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Holmes, Part 4: Teleology? Why not! May 2, 2008

Posted by Will Thomas in Uncategorized.
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In the epilogue to Frederic Holmes’ “Between Biology and Medicine” lectures, he addresses some of the general criticisms he received after his lectures. Two of them had to do with whether he was being “teleological” which seems to be used here as a synonym for “Whiggish”. By conceptualizing his lectures as what “led up to” intermediary metabolism, was he not being teleological and attributing motivations to his actors that they did not hold? Holmes therapeutically observes that we must “guard vigilantly” against this kind of reading of history, but defends himself in a couple of ways.

First “the unrecognized biases of hindsight inevitably shadow all historical narrative.” This is an uncomfortable point; we are always led in our investigations of the past by the concerns of how something came to be. I think I agree. It is only once we are immersed in the concerns of the past that we can look around and say, “Well, actually, they seem to be a lot more concerned with these other things…” But, this doesn’t change the fact that Holmes is reading a precursor history of “intermediary metabolism” stretching back to the 1850s, while it wouldn’t really congeal as a field until the 1930s–why is this legit?

So, second, Holmes is interested in the development of “fields” and “disciplines” and “investigative pathways” and “streams”. I think it’s true that none of his actors ever really take up a directed line of research in physiological chemistry; rather they pass through it. So, is it the author’s imagination that such a stream even exists? I think Holmes makes a convincing point to say “no”; the actors recognized the issue, but, for various reasons of discipline and specific investigative problems (e.g., difficulties in making progress on the problem of lactic acid formation in tissues) they pursued other paths.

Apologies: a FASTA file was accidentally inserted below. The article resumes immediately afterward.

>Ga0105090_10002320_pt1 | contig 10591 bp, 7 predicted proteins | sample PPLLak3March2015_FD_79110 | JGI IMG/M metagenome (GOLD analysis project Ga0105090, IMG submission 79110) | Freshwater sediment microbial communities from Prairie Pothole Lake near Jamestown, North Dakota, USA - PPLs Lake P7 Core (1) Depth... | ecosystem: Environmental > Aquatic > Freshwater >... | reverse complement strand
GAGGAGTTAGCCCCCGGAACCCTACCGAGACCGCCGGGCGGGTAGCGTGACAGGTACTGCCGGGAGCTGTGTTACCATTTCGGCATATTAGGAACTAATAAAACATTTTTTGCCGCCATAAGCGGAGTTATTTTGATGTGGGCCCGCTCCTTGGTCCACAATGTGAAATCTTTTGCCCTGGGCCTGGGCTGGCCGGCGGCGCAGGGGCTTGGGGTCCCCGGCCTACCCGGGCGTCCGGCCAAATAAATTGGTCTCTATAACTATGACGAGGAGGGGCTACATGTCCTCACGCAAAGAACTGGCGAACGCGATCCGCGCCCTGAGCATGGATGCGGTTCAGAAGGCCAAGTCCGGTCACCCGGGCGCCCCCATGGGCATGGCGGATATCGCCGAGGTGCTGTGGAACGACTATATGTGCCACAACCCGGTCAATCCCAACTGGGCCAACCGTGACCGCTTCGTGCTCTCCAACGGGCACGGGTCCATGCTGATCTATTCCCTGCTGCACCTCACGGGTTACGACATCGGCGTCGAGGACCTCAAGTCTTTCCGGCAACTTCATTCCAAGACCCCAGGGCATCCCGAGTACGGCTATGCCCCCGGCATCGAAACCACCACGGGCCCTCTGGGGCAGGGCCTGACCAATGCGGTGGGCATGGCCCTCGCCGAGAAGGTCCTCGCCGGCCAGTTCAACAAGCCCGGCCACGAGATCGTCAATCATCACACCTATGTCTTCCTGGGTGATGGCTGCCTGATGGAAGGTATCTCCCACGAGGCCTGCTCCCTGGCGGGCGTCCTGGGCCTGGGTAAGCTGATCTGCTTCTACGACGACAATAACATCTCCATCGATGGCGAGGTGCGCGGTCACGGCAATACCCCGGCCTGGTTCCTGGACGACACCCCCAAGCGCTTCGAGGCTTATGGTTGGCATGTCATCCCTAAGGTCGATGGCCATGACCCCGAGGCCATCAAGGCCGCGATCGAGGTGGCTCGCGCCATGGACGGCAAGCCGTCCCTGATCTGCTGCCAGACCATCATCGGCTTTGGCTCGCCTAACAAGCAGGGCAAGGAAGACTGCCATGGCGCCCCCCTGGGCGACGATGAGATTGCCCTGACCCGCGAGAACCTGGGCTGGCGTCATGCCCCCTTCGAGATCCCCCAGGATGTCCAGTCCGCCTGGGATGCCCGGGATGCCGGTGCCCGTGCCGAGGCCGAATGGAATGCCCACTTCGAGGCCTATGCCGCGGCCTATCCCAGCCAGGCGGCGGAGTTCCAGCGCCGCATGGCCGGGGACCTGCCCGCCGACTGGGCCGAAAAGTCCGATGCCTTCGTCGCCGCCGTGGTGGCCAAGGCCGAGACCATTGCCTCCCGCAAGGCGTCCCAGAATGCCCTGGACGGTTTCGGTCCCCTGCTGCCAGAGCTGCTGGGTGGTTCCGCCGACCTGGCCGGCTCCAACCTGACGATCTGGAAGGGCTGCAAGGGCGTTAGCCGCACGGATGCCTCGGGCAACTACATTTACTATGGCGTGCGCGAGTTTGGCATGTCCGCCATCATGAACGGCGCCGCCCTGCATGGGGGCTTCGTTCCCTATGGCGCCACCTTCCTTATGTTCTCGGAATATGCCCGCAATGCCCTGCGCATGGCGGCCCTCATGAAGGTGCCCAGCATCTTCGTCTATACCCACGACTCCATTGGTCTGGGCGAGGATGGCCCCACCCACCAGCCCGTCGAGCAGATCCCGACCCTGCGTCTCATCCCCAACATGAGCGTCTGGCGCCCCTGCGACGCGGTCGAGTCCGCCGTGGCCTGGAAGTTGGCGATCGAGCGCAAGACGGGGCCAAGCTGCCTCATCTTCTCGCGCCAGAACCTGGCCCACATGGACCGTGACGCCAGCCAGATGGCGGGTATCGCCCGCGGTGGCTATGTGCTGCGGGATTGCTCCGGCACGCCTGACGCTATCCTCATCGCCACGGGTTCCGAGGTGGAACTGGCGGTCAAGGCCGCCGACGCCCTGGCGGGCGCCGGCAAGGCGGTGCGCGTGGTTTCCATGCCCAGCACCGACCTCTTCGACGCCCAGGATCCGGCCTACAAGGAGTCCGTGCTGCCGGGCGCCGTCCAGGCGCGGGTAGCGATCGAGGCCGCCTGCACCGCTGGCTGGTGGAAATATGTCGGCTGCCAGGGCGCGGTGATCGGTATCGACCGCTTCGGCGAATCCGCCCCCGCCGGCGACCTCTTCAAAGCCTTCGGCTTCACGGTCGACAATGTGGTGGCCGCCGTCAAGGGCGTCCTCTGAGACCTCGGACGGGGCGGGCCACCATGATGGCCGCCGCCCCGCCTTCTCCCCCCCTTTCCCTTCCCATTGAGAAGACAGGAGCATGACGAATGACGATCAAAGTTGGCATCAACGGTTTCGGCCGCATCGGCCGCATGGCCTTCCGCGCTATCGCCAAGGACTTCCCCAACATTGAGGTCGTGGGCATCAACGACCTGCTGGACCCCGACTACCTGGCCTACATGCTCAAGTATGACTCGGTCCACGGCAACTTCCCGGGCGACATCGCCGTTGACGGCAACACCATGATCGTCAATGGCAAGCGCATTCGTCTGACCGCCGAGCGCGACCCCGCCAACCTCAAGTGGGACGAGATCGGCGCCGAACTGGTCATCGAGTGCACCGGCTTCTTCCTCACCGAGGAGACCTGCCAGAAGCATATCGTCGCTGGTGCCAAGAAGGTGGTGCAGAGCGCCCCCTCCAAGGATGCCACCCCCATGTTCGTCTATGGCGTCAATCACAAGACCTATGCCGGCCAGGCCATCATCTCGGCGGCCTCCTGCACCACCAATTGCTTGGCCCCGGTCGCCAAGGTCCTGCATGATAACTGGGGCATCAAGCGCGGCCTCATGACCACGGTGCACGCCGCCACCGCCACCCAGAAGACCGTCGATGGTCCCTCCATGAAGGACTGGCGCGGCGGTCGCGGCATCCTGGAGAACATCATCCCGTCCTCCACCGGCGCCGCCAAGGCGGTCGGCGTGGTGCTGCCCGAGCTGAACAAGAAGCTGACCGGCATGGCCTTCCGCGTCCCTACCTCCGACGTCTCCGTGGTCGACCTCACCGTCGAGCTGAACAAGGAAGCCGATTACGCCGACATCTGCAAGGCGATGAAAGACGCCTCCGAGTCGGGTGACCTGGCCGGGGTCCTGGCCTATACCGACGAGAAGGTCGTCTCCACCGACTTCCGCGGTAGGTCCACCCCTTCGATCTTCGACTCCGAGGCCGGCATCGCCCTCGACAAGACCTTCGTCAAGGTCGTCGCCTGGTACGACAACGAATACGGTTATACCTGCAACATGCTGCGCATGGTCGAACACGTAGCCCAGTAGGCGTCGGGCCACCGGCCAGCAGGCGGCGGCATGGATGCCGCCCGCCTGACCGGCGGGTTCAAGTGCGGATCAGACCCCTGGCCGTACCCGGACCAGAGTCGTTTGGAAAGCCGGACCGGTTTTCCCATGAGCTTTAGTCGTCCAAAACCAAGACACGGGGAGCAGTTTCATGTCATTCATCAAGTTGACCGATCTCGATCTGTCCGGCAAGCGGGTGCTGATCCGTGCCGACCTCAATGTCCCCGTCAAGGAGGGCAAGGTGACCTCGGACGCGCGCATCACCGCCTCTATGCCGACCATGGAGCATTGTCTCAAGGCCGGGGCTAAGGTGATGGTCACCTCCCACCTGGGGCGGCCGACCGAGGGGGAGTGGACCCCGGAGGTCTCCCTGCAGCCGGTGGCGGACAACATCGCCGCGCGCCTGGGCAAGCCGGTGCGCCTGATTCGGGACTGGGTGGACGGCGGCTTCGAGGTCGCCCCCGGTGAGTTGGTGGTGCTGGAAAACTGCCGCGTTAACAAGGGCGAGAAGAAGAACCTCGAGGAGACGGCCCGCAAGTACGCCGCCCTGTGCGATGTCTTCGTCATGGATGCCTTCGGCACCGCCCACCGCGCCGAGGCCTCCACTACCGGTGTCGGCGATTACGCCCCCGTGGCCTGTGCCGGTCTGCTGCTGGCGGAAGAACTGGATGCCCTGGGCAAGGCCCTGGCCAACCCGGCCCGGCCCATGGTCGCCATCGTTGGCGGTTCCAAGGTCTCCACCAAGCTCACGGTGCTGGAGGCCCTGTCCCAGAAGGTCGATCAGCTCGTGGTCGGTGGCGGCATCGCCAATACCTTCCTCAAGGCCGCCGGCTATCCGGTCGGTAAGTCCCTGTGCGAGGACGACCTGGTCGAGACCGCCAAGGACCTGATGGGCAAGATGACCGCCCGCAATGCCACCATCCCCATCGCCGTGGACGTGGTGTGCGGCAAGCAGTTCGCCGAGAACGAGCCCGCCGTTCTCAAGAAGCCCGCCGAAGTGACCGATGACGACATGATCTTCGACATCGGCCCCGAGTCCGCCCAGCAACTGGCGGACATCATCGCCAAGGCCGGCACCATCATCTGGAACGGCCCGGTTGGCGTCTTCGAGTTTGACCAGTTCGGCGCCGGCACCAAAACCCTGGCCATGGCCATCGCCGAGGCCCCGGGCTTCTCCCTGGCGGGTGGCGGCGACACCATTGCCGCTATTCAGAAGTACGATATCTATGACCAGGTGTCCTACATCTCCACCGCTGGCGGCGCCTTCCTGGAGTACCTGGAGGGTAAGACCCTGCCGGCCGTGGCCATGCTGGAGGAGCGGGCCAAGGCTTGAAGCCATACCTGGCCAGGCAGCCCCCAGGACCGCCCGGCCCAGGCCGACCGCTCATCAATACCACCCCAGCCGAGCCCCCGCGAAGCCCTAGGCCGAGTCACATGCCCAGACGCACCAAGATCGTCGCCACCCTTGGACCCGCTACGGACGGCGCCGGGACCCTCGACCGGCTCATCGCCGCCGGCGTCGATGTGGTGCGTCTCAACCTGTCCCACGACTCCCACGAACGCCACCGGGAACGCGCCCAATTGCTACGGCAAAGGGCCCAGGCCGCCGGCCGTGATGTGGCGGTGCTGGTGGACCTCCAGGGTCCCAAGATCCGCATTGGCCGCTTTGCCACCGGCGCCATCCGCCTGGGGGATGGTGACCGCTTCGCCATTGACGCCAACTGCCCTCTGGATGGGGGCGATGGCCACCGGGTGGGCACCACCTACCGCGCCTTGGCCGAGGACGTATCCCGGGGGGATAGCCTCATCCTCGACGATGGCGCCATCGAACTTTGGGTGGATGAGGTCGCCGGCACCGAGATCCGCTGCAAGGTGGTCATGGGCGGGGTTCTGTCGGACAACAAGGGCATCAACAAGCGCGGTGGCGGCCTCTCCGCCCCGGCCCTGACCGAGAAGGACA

I think this issue can best be resolved through some hypothetical situations. If the 1850s chemists and physiologists had seen the work of the 1930s, would they have recognized it as a contribution to their field, or would they have looked at it in bafflement and incomprehension–as incommensurable with their paradigm, or, alternatively, as irrelevant to the discourses that they engaged in? Holmes, I think, would argue that they would have seen it as significant–and here is where we must distinguish teleology from Whiggishness.

Teleology suggests a purposeful process; and people are purposeful creatures. It is when we read purpose onto nature that we commit teleological fallacies. While there have been some notions that science represents a blind process, I don’t think there are many who would deny that there is some envisioning of the potential results of future research programs. While they would certainly not have envisioned “intermediary metabolism” in all its details, they did have concerns about the chemical processes of cells, which they only marginally addressed for reasons that are explainable in terms of scientists’ choice not to pursue the program more rigorously.

So, in taking a teleological view, is Holmes being Whiggish? Maybe a little insofar as he chose to pursue this topic rather than another that would have been more significant at the time, but not insofar as he is addressing concerns that would have been foreign to the historical actors. Thus the emphasis on disciplinary formation–disciplinary formation represents a choice of what problems should be solved; and he shows that even though they could have addressed the problems of metabolism (roughly what the Germans were calling “Stoffwechsel” at the time), they chose not to.

So, at any rate, the product is an informative history of 19th century laboratory physiology and chemistry. Maybe there are better, more informative narratives to follow that will tell us about these traditions, but looking at it through the lens of the relatively minor field of physiological chemistry, while Whiggish in its choice, still represents a legitimate perspective on past events. Until I stumble across something better on this topic, this is my go-to, canonical source. If any experts in the area can recommend a better, more informative go-to source, I’m very much open.

But it’s a tough area to represent, so I’m not sure there are better sources. As Holmes closes the book: “These criticisms… reinforce my belief that a deeper historical examination of how the fields and disciplines of science have arisen and are sustained is crucial to our understanding of the nature of science [I’d rephrase that to “history of scientific knowledge”]. They also make it all too clear that the magnitude of the undertaking is greater than historians of science have so far attempted.”

So, here’s my question: have we since attempted this in the area of 19th/early 20th-century laboratory physiology and chemistry, or have we fallen back on easier, more localized questions (which, incidentally, Galison asks about in his “10 questions”)?



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